How to Introduce a Newsletter

by Ian Linton; Updated September 26, 2017
Side profile of a young woman reading a newspaper

A newsletter can be an important means of communication for small businesses. It enables them to build relationships by providing customers and prospects with information relevant to their needs at regular intervals. A good introduction sets readers' expectations for the newsletter and provides them with a reason to for read the current issue and look forward to new ones.

Relevance to Readers

The newsletter may offer important technical tips that help readers make better use of a company's products. For example, it might offer advice from independent experts that helps readers improve their company’s performance. The introduction must explain why the newsletter is relevant to readers. If your company produces different versions of a newsletter for different audiences, you should identify the target reader in the introduction.

Content Highlights

To encourage the audience to read on, include a brief summary of the most important information contained in the newsletter. It might take the form of a series of short statements rather than a basic content list. Examples include “An exclusive look at the latest model in our range” or “An authoritative article by one of the country’s leading technical experts.”

Publishing Plans

Give readers an indication of the newsletter's scope by setting out plans for future editions. If you plan to publish at regular intervals, let readers know how frequently they can expect to receive new issues. This might be weekly, monthly or quarterly depending on the nature of your content. Where possible, include information on future content. Examples might include phrases such as “The November issue will include the results of our annual state of the industry review.”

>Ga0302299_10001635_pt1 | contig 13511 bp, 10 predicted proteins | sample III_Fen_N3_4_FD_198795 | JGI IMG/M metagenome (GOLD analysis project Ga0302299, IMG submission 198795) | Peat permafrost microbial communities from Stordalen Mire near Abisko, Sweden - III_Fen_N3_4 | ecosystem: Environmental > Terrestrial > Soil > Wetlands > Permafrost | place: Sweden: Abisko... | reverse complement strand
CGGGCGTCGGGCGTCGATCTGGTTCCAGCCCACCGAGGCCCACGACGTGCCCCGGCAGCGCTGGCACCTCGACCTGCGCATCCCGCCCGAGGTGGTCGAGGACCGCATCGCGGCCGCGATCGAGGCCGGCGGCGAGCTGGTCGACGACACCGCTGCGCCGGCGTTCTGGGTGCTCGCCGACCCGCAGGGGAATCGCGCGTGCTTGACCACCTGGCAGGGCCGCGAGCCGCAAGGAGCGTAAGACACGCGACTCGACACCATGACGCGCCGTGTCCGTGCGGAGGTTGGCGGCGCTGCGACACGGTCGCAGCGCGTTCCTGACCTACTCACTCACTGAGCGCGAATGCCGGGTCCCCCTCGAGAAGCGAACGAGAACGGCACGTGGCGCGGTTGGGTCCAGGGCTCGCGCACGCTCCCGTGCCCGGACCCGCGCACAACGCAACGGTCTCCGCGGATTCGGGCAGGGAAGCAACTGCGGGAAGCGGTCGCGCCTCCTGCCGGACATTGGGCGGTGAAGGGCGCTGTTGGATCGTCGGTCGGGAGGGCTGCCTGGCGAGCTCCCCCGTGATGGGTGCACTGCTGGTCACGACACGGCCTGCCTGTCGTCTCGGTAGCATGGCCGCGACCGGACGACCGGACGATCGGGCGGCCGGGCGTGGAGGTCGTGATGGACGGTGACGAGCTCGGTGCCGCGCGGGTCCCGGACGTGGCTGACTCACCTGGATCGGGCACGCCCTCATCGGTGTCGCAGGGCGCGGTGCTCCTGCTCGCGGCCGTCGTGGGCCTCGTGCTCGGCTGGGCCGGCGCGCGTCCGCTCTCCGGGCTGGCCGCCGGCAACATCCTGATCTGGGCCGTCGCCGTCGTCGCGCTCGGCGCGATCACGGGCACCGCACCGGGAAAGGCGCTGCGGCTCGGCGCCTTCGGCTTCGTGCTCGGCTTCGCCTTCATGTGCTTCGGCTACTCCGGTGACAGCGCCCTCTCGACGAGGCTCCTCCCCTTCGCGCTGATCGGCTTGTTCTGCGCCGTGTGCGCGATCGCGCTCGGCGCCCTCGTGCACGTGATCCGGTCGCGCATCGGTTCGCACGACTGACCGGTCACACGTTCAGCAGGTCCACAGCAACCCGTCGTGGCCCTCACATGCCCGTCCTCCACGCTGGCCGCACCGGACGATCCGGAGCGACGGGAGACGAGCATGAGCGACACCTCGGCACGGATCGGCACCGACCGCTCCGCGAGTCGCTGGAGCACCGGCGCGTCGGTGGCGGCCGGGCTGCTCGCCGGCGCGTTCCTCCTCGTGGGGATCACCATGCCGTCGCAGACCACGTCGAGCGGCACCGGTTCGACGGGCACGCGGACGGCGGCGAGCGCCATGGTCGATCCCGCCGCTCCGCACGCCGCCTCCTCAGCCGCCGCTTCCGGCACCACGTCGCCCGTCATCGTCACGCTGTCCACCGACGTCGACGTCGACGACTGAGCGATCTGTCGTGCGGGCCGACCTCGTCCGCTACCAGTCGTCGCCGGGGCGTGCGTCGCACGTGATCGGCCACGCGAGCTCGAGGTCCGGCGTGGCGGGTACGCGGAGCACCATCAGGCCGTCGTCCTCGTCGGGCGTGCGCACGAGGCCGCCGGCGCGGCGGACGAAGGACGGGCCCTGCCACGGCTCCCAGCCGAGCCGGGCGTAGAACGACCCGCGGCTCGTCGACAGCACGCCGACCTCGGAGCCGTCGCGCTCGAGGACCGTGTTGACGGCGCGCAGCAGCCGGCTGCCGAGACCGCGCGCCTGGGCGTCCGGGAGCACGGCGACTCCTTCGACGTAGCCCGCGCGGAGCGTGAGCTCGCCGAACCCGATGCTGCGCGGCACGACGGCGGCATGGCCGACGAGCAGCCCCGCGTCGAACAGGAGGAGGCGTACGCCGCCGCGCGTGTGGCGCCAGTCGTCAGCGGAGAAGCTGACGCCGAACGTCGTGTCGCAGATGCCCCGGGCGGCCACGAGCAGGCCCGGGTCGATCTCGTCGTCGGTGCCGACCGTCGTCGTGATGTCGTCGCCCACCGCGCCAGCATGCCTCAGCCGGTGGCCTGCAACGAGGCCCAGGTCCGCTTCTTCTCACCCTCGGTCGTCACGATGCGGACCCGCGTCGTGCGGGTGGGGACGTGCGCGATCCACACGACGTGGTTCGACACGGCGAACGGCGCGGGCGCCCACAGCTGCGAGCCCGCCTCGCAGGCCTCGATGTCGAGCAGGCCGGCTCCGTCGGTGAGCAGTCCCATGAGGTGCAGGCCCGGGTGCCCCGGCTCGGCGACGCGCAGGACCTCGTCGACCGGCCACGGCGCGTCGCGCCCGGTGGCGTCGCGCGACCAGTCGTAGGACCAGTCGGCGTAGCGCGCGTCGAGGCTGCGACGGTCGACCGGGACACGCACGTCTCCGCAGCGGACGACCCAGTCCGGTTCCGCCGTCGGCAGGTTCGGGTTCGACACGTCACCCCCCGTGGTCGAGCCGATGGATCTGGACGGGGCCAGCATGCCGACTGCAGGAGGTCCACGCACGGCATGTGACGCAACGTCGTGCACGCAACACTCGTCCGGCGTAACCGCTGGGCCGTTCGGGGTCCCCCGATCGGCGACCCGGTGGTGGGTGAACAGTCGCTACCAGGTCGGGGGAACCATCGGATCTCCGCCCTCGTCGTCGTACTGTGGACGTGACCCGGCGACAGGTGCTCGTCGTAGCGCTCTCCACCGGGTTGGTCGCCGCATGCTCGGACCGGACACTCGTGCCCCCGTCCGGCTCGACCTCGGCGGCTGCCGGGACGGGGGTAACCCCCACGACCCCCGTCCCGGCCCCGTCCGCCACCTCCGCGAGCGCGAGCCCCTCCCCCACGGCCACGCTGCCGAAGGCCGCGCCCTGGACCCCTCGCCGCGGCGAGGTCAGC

Reader Engagement

A good newsletter should engage readers and encourage them to participate in content selection. Ask readers to provide feedback and publish a selection of comments in each issue. For example, you might preview an article in the newsletter that expresses controversial opinions and invite readers to share their views. Encourage readers to submit tips and suggestions relating to your company’s products and publish them as well.

About the Author

Based in the United Kingdom, Ian Linton has been a professional writer since 1990. His articles on marketing, technology and distance running have appeared in magazines such as “Marketing” and “Runner's World.” Linton has also authored more than 20 published books and is a copywriter for global companies. He holds a Bachelor of Arts in history and economics from Bristol University.

Photo Credits

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